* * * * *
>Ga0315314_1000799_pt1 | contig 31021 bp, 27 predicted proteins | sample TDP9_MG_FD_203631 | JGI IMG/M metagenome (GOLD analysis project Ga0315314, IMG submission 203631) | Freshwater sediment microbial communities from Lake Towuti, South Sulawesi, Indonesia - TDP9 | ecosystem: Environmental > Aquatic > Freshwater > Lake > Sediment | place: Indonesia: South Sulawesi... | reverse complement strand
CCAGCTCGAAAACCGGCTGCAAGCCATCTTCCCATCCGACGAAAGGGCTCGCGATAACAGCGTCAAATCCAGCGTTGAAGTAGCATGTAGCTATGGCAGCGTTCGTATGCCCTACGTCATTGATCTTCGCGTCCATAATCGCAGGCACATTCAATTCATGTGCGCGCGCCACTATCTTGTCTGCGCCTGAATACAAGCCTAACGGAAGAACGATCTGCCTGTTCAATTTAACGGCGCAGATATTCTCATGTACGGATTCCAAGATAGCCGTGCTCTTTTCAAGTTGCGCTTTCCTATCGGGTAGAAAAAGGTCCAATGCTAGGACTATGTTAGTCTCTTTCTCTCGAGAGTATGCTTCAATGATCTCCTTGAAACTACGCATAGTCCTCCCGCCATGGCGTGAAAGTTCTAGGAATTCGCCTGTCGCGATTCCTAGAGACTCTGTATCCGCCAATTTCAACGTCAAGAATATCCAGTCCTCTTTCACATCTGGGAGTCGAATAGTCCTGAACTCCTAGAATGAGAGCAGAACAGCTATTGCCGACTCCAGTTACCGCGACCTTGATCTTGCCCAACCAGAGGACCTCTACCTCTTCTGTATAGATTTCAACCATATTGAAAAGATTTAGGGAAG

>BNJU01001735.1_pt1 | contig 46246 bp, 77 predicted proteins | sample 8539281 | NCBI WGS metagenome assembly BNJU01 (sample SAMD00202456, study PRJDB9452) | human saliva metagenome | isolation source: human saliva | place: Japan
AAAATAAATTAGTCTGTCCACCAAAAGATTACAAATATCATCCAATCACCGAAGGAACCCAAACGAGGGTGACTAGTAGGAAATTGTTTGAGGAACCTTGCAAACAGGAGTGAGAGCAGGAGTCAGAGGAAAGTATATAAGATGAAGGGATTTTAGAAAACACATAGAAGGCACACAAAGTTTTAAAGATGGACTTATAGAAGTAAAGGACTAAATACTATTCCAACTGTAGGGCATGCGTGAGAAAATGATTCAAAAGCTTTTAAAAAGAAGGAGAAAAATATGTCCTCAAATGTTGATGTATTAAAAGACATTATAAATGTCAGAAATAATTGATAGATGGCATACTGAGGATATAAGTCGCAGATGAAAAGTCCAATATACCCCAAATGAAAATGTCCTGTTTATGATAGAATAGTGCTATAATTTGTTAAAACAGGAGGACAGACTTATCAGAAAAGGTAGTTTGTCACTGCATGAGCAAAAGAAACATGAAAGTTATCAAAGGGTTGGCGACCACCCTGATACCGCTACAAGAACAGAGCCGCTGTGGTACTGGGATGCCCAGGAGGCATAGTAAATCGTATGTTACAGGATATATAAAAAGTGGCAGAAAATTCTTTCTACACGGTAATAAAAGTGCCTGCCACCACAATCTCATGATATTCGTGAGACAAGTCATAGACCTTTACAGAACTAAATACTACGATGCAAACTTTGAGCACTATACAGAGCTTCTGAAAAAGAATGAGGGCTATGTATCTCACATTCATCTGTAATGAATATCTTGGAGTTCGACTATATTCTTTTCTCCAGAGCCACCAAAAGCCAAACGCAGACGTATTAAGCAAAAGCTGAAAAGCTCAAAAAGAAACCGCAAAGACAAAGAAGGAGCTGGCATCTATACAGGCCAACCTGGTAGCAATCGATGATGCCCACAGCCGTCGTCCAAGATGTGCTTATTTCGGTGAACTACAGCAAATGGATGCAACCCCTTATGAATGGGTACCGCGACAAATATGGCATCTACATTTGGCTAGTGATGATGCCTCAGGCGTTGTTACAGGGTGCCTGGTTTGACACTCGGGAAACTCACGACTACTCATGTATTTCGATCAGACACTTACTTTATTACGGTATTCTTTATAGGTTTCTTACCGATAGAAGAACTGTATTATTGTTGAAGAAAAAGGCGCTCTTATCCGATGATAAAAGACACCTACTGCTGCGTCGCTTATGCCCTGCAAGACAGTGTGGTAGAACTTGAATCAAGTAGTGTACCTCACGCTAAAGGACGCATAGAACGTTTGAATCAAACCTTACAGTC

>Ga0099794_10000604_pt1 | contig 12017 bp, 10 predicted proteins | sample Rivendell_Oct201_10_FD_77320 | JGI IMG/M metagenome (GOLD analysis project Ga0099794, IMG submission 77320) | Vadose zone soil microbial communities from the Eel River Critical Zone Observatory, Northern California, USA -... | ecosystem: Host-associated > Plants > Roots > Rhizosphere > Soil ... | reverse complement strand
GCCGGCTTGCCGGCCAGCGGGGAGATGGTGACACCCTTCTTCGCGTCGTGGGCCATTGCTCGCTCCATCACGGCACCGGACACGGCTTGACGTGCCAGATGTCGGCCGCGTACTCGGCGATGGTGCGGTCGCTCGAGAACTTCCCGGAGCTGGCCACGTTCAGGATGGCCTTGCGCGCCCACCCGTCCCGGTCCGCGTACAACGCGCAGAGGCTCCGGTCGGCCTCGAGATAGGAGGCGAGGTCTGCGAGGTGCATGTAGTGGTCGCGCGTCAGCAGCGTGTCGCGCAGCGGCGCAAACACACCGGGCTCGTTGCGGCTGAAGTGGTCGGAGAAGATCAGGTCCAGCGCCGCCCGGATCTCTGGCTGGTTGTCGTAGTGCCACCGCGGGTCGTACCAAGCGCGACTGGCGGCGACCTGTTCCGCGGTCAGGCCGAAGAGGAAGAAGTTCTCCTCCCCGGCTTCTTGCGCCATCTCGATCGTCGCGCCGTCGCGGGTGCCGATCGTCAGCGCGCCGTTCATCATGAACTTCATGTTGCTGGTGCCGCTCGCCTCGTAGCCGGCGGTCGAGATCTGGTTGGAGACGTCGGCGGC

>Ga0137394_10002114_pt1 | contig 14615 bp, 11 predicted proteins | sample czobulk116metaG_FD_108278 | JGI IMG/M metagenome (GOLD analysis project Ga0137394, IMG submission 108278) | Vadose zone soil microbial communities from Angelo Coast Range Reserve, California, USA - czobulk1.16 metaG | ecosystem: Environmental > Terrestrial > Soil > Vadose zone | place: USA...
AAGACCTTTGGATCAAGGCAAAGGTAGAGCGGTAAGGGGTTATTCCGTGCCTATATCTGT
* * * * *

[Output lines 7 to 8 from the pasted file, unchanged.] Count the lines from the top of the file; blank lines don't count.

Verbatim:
>Ga0137394_10002114_pt1 | contig 14615 bp, 11 predicted proteins | sample czobulk116metaG_FD_108278 | JGI IMG/M metagenome (GOLD analysis project Ga0137394, IMG submission 108278) | Vadose zone soil microbial communities from Angelo Coast Range Reserve, California, USA - czobulk1.16 metaG | ecosystem: Environmental > Terrestrial > Soil > Vadose zone | place: USA...
AAGACCTTTGGATCAAGGCAAAGGTAGAGCGGTAAGGGGTTATTCCGTGCCTATATCTGT